Research & reports

Title: Road Traffic Injury Risk in Disadvantaged Communities: Evaluation of the Neighbourhood Road Safety Initiative

Organisation: Department for Transport
Date uploaded: 18th October 2010
Date published/launched: October 2010

This evaluation has also contributed greatly to understanding factors that describe and explain road safety problems in disadvantaged areas and its impact on mobility and quality of life.

The road casualty rate in England is higher in disadvantaged areas compared with those that are more affluent.

In order to address this casualty rate, the Department for Transport established the Neighbourhood Road Safety Initiative (NRSI) in 2002. 15 Local Authorities (LAs) in England were funded to develop schemes to reduce road casualties in their most disadvantaged areas. These LAs were encouraged to develop innovative partnership approaches to extend the reach of road safety to their most disadvantaged populations and areas.

A team led by the University College London (UCL) evaluated the impacts of the NRSI using a mixed methods approach. The evaluation shows a significant reduction in casualties during the NRSI. The evaluation has also contributed greatly to our understanding of factors that describe and explain road safety problems in disadvantaged areas and its impact on mobility and quality of life.

The main findings were:
There was a statistically significant reduction in casualties in the NRSI areas compared with similar areas nearby, to which the package of education, publicity and engineering measures focused in these areas has contributed.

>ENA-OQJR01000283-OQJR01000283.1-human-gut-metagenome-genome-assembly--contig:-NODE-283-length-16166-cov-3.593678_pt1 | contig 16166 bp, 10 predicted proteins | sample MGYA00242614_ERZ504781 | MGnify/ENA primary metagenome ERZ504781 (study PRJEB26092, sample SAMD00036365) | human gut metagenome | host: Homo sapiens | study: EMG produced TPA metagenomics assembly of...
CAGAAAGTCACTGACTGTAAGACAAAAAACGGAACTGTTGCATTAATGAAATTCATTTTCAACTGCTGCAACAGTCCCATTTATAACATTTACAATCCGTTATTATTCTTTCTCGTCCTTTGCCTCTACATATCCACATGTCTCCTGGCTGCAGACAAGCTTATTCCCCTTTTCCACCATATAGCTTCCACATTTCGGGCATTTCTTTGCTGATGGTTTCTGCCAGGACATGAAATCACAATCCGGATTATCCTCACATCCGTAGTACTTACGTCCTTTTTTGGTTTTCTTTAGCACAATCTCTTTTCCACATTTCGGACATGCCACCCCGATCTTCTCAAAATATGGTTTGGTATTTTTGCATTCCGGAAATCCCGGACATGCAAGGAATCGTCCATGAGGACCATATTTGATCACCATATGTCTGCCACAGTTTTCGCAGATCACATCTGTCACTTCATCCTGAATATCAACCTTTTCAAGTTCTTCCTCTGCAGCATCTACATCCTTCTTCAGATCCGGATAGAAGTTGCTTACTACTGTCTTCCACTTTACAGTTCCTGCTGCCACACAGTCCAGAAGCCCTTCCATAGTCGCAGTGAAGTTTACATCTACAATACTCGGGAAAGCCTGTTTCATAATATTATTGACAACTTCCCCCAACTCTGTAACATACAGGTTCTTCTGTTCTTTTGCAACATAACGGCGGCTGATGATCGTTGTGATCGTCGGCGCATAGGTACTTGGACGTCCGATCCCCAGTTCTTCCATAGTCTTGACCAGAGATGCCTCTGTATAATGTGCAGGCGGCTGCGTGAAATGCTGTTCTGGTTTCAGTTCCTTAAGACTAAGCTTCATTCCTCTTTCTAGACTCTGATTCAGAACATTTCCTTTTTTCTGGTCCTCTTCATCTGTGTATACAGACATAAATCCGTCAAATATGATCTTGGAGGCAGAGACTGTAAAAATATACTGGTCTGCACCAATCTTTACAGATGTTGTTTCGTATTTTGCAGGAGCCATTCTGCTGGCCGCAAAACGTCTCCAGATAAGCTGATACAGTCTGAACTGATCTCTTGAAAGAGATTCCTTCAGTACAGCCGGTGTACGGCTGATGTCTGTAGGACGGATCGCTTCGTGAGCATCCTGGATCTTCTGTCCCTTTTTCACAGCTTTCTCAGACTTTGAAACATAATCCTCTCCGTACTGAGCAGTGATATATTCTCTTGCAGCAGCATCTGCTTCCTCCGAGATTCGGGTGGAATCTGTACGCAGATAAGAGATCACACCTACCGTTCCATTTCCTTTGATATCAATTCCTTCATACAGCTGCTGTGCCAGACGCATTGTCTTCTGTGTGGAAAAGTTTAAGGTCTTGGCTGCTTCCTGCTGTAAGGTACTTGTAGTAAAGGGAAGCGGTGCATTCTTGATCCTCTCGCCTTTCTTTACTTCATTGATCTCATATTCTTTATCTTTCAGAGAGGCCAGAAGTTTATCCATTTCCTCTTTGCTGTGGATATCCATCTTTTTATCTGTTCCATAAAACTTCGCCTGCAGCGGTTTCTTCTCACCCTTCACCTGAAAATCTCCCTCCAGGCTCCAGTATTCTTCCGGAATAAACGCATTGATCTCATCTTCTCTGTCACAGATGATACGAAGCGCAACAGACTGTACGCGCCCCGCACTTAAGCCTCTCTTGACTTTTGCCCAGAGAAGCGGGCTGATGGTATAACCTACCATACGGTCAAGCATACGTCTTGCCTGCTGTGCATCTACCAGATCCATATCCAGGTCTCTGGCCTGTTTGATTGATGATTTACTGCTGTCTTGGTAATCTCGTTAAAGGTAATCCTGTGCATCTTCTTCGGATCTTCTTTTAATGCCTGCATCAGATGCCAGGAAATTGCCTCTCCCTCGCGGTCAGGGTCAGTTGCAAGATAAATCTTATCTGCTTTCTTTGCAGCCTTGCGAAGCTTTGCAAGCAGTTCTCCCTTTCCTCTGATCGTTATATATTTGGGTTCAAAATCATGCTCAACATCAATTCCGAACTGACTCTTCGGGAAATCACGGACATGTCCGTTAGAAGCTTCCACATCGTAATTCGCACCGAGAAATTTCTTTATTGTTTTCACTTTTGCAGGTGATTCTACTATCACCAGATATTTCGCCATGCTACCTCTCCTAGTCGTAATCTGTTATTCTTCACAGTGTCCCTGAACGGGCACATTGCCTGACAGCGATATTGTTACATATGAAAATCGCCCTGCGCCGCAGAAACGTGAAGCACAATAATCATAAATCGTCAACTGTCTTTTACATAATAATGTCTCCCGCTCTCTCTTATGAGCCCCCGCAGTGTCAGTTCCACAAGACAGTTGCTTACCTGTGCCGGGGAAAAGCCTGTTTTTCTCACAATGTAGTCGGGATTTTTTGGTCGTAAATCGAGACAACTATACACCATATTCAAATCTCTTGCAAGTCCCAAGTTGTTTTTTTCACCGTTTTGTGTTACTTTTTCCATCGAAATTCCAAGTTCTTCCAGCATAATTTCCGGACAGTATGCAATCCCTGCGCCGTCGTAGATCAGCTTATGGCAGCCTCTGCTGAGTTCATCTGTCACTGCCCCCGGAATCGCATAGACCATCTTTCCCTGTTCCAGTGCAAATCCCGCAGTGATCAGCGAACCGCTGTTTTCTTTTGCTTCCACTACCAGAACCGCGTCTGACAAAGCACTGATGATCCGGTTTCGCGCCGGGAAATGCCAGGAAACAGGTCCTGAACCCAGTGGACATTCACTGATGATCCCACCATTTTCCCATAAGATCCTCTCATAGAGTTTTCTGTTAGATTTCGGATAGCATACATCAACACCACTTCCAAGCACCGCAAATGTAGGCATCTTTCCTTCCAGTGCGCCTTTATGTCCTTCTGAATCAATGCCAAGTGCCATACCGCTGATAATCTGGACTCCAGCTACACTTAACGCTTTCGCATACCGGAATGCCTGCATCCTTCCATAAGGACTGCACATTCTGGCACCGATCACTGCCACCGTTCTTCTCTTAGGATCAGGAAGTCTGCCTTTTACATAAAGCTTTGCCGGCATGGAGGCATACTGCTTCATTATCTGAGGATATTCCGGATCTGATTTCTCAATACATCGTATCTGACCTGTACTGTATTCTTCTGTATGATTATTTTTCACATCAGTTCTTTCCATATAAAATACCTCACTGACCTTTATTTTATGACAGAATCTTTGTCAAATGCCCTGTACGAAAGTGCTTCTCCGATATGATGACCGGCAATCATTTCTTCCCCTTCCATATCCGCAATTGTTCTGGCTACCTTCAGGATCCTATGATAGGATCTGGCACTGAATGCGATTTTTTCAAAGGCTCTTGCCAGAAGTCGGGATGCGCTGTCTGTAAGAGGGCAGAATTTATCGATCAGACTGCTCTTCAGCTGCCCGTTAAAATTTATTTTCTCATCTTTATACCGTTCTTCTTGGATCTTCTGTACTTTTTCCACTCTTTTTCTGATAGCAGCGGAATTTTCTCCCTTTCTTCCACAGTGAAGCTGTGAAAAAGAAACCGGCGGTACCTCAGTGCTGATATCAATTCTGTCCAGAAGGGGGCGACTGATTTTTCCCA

The NRSI enabled road safety professionals to understand the latent conditions which give rise to the high risk of road traffic injury in disadvantaged areas and how these need to be addressed by different partners working together. This was facilitated by the provision of a dedicated co-ordinator to focus on inequality and to build partnerships.

The relationship between high levels of disadvantage and road traffic injury was found for all ages of pedestrian casualties and not just for the children. Car occupant casualties were also greater in more disadvantaged areas, especially among young adults and adults aged 2559 years.

The analysis of injury data in these areas shows that about a third of children aged 115 years are injured on roads near shops, takeaways and leisure facilities. This links to the results of surveys of 7,000 children in local schools and is where they say they go.

Black, Asian and minority ethnic (BAME) residents in disadvantaged areas reported high levels of car ownership and increased involvement in collisions, as car occupants and were less likely to wear a seat belt than their White counterparts.

Many parents were dissatisfied with the play and leisure facilities available for their children. The safety of parks and play areas was felt to be threatened by people using drugs and alcohol, and by the litter they left, stray dogs and vandalism of the equipment and fencing. This led to a curtailment of their activities. Parents only reluctantly allowed their children to play in the street, but felt these were unsafe due to the speed and volume of traffic, joyriding, and other illegal and anti-social use of vehicles.

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